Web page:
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Praying mantis catches and eats hummingbird

November 10, 2009

I saw this picture in the latest issue (Nov 2009) of National Geographic.


Photo by Sharon Fullingim, published on National Geographic Your Shot

In the Nat Geo article they reference some more pics at of a mantis preying upon a hummingbird…

praying-mantis-catches-hummingbird-03                   praying-mantis-catches-hummingbird-2

It always warms my heart to see insects taking down vertebrates, except for the next picture, which makes me a little uneasy…


This is a species of spider from the genus Nephila, commonly known as golden orbweaversThe spider shown above is supposedly from Australia, but there is also a species that is relatively common in Florida, Nephila clavipes

By the way, a couple of Entomologists recently described a new species of Nephila, N. komaci, which is the largest known species of web spinning spider currently in existence.  The official reference for their publication is “Kuntner M, Coddington JA, 2009 Discovery of the Largest Orbweaving Spider Species: The Evolution of Gigantism in Nephila. PLoS ONE 4(10): e7516. doi:10.1371/journal.pone.0007516.”  According to the paper, body length of the females can get up to 4 cm long.  I didn’t see anything about legspan, but according to Nat. Geo. this can be up to 12 cm for the females.  Unfortunately, this species is very rare and has only been found in certain parts of South Africa and Madagascar.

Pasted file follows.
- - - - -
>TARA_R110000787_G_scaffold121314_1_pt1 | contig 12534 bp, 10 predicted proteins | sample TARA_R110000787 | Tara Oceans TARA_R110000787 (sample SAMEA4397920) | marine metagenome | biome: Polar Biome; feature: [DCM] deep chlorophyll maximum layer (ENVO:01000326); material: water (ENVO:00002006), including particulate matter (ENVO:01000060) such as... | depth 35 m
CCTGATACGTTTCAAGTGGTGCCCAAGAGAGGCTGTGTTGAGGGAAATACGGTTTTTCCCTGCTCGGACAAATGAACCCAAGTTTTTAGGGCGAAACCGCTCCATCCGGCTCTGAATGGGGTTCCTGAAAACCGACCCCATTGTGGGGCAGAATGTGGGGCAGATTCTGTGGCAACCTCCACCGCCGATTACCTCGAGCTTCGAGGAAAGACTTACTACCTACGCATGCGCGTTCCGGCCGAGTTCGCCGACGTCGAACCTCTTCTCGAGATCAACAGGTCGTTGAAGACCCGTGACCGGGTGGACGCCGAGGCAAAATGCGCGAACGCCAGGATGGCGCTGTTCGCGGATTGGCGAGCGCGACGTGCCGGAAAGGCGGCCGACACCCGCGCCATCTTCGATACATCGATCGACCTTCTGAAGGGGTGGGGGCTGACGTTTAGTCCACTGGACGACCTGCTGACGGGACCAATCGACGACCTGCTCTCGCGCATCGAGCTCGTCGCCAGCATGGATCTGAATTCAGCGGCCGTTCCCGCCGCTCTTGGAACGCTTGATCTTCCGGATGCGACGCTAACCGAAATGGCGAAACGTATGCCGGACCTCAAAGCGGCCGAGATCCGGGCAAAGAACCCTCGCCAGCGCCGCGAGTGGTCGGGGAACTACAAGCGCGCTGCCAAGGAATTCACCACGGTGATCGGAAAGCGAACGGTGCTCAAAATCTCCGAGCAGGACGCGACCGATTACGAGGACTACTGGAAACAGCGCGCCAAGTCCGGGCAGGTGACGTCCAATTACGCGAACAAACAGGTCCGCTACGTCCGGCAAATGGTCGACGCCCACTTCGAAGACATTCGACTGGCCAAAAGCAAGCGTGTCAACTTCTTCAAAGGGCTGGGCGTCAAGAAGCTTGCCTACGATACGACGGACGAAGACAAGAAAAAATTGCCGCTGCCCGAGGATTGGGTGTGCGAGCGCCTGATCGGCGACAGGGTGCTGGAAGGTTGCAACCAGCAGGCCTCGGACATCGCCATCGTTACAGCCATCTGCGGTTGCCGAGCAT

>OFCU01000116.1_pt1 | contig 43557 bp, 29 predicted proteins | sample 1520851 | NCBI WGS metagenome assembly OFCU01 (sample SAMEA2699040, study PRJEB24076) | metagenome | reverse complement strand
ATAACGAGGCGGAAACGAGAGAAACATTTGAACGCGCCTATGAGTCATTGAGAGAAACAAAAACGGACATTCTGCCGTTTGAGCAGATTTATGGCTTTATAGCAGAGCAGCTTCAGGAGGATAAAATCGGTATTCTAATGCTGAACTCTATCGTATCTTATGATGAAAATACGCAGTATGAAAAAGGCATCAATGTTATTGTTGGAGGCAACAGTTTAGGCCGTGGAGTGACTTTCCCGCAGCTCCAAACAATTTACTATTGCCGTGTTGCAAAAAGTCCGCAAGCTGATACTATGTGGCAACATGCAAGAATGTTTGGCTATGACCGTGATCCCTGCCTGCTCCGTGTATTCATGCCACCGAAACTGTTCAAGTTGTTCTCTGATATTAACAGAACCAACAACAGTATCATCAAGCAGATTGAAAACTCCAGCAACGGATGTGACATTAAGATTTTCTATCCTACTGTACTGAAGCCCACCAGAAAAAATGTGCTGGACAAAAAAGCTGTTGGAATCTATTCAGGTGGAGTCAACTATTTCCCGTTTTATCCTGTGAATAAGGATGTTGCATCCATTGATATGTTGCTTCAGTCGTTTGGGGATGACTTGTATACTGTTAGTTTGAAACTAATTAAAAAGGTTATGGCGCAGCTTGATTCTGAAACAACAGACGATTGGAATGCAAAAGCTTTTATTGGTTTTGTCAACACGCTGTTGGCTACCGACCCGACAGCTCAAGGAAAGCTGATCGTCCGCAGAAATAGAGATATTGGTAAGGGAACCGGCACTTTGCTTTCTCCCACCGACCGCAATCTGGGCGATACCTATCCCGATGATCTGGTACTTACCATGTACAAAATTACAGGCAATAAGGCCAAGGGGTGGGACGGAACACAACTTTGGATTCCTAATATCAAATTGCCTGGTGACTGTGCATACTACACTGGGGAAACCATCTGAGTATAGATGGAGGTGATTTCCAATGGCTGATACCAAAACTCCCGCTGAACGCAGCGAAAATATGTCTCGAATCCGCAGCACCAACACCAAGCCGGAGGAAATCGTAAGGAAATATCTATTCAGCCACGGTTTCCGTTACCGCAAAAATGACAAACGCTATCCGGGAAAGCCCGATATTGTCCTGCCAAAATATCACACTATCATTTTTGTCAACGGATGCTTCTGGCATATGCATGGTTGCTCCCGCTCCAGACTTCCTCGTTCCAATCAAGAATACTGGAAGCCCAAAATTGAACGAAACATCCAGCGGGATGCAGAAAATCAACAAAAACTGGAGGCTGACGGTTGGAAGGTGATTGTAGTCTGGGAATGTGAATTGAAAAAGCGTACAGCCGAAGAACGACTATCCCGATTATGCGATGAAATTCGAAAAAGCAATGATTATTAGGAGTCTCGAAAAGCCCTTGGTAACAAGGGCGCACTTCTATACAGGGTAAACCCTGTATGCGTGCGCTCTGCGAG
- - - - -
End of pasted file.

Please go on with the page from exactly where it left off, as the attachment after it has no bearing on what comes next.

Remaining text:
4 Comments leave one →
  1. November 10, 2009 2:17 pm

    That was mean.

    At first I was all, “awwwe, look at those lovely mantids doing what they do best…poor bird, but what wonderful insects…”


    AAAAAK! Nightmares! Nightmares!!! I don’t know WHY an extra set of legs makes it awful but it DOES. *shudders* arachnids *shudders*

  2. June 2, 2011 9:39 pm

    Cool! But where even is the spider’s head????

    • corycampora permalink
      June 3, 2011 6:32 am

      Difficult to see the head because it is busy sucking up the juice out of the bird.


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